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ESA's EarthCARE studies cloud physics to improve climate models

By David Stock

The European Space Agency’s an advanced cloud-research satellite, has been successfully launched. It was sent into orbit on 28 May aboard a SpaceX Falcon 9 rocket from Vandenberg Space Force Base in California.

Designed to study cloud dynamics, the satellite will soon be providing climate scientists and meteorologists with accurate data about the complex interactions between clouds, aerosols and radiation. This will help them devise better climate models, predict extreme weather events and provide more accurate assessments of future global warming, assisting climate science and policy.

“Clouds are the largest source of uncertainty in climate prediction,” says Robin Hogan, a principal scientist at the European Centre for Medium-Range Weather Forecasts. “EarthCARE is going to give us much, much more detail about the actual properties of clouds, so enable us to understand them, to hopefully narrow this range of uncertainty.”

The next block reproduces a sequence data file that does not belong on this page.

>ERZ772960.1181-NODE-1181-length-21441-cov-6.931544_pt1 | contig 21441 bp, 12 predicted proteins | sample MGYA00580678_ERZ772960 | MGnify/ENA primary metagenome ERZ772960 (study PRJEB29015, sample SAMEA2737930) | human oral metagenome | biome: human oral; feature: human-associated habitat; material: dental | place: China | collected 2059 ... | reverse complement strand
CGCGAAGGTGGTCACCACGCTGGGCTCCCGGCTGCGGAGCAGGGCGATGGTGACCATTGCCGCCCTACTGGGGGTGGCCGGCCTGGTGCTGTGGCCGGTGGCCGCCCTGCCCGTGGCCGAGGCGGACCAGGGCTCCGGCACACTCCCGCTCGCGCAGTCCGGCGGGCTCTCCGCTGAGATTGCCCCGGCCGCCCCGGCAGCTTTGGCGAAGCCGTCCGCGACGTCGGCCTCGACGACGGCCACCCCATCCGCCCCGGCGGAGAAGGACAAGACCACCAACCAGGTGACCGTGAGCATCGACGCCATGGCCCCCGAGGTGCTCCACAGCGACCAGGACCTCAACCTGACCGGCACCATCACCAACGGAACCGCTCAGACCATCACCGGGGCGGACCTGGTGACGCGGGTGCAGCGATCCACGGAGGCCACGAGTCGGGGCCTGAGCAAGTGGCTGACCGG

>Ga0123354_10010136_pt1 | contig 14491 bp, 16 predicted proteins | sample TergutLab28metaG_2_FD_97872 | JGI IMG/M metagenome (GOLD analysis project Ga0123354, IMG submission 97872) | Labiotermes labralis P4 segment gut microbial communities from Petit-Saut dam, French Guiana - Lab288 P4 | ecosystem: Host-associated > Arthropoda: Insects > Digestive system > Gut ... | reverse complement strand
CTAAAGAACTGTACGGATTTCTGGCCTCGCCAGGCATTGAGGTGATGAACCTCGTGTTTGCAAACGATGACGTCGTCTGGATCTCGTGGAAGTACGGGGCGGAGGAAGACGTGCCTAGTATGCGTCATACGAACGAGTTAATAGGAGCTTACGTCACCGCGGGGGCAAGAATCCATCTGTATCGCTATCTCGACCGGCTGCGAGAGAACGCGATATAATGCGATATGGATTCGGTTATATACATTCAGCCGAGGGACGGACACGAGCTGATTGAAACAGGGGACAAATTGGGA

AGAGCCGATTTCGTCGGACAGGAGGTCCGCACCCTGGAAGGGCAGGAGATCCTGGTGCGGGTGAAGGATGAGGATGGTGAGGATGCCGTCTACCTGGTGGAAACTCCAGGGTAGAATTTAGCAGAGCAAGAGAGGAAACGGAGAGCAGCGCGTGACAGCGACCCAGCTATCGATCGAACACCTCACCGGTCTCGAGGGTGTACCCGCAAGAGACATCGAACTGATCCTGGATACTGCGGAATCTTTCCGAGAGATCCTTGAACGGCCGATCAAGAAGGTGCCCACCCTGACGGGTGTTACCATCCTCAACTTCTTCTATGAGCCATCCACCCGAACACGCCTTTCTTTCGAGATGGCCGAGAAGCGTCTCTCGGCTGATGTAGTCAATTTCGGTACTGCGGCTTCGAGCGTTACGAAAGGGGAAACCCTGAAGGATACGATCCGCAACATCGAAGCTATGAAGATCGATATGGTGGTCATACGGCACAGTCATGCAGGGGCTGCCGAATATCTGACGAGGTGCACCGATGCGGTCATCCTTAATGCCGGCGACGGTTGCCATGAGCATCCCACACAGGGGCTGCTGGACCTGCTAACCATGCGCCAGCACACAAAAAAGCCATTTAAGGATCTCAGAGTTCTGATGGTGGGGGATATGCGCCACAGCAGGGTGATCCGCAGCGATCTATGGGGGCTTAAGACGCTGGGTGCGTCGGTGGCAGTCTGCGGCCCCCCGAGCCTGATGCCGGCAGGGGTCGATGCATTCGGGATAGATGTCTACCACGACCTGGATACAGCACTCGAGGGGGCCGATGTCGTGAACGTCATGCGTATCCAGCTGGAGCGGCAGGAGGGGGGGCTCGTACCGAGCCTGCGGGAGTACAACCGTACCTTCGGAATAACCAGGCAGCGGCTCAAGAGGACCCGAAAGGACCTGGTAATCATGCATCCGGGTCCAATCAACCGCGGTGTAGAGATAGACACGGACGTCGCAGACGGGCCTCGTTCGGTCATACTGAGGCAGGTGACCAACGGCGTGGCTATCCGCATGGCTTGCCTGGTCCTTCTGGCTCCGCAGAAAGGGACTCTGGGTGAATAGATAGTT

EarthCARE deploys a suite of instruments, including radar, lidar and a broadband radiometer, designed to provide insight into cloud dynamics, the role of aerosols and how different cloud formations contribute to planetary warming or cooling depending on whether they reflect the sun’s radiation or absorb it.

The onboard radar penetrates deep into clouds, measuring the speed of particles in the atmosphere. This will improve our understanding of precipitation and how air rises inside clouds, a driver of thunderstorms. The lidar instrument uses ultraviolet light to detect ice and aerosols in clouds and, for the first time, discern differences in the sizes and types of particles – from sand and sea salt to soot and other pollutants – giving detailed information on the impact they have on atmospheric heating and cooling, which is measured by the broadband radiometer.

The satellite will now undergo a calibration phase to test its instruments before scientific data collection can begin, a process expected towards the end of the year. “We’ve got lots of scientific work to do, of course,” says Hogan, “but we’ve got every reason to believe that this is going to be a step change in our understanding of how we should represent clouds in our climate models to make better predictions of climate in the future.”

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